The Collapse of Cop Flicks
'STREET KINGS' AND KEANU REEVES CEMENT GOOD-GUYS-GONE-BAD TREND
by Sara Stewart
In "Street Kings," out Friday, Keanu Reeves is an LAPD officer who plays dirty, if he has to, to get the job done, and eventually discovers he's one of the least corrupt cops in an organization that's rotting from the head. It's directed by "Training Day" writer David Ayer, so this morally bankrupt state of affairs is not entirely surprising.
The "Street Kings" screenplay was co-written by James Ellroy, who specializes in noir, and, of course, no one really comes out well in noir. Ellroy's previous screenplays include "The Black Dahlia" and "L.A. Confidential," both of which trod similar territory, capturing the seedy side of vintage California cops.
But all this turning to the-dark side does make us wonder: Are there any good cops in film anymore? Enough with the gritty realism, the imperfection, the human folly - we want characters to believe in.
We want heroism. We're getting more than enough realism right here in reality. We want escapism.
The only really good cop in recent memory is Tommy Lee Jones' sheriff in the Coen brothers' "No Country for Old Men" one of the most depressing, if brilliant, movies of last year. But we hardly got the satisfaction of seeing a job well done; the bad guy gets away with it and the movie ends on the memory of a bad dream.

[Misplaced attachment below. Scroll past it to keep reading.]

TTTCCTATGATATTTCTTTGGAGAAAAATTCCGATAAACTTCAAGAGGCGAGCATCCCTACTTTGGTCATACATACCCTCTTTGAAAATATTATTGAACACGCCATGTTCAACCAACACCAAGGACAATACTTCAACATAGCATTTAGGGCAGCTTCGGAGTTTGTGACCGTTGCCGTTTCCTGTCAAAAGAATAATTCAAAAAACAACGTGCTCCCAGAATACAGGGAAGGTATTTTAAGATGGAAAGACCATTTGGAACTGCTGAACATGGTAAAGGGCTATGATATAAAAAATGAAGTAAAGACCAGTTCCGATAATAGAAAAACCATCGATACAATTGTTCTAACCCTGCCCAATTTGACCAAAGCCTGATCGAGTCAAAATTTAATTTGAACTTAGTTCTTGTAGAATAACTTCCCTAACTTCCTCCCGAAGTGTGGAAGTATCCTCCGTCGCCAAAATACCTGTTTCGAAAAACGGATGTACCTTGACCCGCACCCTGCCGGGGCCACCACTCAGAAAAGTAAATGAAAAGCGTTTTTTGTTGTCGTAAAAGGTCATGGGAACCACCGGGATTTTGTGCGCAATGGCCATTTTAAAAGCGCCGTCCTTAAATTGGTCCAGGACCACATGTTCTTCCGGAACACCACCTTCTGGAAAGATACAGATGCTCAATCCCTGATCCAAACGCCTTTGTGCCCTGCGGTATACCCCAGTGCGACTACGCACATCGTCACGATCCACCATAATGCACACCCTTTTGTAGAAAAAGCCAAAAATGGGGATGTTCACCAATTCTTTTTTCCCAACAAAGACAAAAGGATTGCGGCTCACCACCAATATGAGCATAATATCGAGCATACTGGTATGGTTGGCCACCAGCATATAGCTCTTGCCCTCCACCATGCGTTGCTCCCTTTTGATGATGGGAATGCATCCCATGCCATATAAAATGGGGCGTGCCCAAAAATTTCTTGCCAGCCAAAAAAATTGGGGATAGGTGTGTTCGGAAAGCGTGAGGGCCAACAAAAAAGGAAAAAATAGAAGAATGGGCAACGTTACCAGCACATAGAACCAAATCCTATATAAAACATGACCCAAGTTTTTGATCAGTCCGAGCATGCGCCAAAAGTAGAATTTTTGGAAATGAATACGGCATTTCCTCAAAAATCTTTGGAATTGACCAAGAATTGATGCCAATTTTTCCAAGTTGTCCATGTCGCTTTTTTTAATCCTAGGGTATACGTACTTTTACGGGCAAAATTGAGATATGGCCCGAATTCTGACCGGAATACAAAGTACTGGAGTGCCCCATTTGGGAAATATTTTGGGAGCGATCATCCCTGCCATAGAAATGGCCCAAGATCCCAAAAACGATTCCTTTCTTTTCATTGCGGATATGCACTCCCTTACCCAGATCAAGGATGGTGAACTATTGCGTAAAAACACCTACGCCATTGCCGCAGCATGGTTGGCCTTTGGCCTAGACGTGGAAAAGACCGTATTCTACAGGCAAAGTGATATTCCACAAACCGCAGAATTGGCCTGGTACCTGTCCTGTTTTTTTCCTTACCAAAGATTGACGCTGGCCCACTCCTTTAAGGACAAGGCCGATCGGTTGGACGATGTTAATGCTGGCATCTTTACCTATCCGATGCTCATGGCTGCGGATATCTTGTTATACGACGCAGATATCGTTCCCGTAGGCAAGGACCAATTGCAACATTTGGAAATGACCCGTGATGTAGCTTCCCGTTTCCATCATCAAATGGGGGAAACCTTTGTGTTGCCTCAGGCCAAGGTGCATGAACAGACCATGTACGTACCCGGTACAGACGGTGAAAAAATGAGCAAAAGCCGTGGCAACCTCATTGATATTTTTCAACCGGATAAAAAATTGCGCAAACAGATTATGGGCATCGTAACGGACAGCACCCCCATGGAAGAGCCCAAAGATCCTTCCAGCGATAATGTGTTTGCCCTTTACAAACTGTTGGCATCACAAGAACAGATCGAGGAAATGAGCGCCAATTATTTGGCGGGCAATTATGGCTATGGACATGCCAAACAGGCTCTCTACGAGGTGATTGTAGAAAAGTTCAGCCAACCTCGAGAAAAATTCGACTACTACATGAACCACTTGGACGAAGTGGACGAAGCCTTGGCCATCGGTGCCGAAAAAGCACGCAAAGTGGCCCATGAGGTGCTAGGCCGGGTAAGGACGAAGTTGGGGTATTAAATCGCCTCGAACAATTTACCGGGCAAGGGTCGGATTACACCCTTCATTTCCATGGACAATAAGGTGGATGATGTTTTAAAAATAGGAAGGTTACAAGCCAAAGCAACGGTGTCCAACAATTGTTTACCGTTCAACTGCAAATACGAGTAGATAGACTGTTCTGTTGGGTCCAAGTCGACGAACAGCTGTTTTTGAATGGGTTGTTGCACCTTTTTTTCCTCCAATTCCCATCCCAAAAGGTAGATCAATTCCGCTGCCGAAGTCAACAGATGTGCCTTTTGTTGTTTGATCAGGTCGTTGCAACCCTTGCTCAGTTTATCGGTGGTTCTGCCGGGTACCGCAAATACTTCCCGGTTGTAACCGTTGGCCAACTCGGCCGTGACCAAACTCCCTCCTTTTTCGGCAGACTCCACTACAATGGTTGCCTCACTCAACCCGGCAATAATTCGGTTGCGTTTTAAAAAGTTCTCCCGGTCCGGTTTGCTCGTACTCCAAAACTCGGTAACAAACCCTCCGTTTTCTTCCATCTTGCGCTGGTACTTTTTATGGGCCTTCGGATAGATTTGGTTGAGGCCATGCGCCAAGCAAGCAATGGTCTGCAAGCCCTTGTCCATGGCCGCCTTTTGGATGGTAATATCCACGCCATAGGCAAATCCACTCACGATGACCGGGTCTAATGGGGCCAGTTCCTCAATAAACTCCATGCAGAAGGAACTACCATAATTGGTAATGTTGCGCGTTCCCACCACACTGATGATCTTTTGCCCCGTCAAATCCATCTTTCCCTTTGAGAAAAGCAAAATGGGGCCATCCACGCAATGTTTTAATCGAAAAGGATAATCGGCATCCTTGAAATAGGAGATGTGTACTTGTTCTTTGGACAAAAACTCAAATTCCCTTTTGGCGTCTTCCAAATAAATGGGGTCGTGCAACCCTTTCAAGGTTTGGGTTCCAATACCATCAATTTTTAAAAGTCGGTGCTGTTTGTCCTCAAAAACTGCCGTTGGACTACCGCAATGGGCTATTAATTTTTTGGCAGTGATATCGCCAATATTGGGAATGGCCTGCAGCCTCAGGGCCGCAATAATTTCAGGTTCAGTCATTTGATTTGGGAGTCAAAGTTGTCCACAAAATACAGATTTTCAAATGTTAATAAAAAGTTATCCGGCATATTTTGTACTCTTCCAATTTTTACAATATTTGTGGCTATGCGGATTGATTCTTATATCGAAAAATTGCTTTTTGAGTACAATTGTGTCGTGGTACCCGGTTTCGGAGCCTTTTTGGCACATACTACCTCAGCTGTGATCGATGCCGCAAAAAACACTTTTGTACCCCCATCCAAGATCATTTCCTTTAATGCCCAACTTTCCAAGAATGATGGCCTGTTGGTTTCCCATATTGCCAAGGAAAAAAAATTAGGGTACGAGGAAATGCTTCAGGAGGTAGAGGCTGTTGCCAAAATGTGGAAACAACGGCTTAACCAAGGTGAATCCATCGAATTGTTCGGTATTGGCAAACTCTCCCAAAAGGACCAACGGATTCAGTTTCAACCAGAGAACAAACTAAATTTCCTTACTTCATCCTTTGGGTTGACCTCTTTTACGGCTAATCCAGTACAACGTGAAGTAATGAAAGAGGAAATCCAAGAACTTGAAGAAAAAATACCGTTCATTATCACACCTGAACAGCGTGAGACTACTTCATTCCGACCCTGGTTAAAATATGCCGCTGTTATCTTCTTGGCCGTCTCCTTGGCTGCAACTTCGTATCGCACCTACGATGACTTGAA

Bring back the Keanu Reeves of yore! In 1994's "Speed," he was a hothead cop but he was never tempted to fudge any evidence or do a bunch of wanton killing just to prove a larger point. He got the people off the bus. He ended up on top of Sandra Bullock, and lived happily ever after (especially since he didn't have to appear with her in "Speed 2").
Reeves' vapid undercover cop in 1991's "Point Break," while understandably drawn to Patrick Swayze's surf guru, never actually joined the ex-president-masked bank robbers. He got in there and did his job, whether that entailed learning to ride the waves, partying with Flea or throwing himself out of a plane.
Just two years ago, Reeves took his first tentative step into the twilight zone of compromised police work. In "A Scanner Darkly," his undercover narcotics agent, Bob Arctor, got a little too familiar with "Substance D" and found himself betrayed by a commanding officer who turns out to be a major dealer.
Reeves aside, we long for the clear-cut right and wrong in the "Lethal Weapon" and "Die Hard" movies. Even though those cops were loose cannons, you never had to worry that they'd start opening fire on their own men, or skimming drugs out of the confiscated evidence.
We're especially nostalgic for Frances McDormand in 1996's "Fargo," valiantly doing her job despite being undoubtedly cranky from pregnancy hormones and bitter cold. In retrospect, "Fargo" seems to have been the Coen brothers' look at the lighter side of law enforcement.
Given the current grim parade of corrupt cops, we'd like to see more with an outlook like McDormand's Marge Gunderson, staunchly sunny in the face of crime and brutality.
"There's more to life than a little money, ya know," she chimed in her rollicking Minnesota twang. "Don'tcha know that? And here ya are. And it's a beautiful day. Well. I just don't understand it."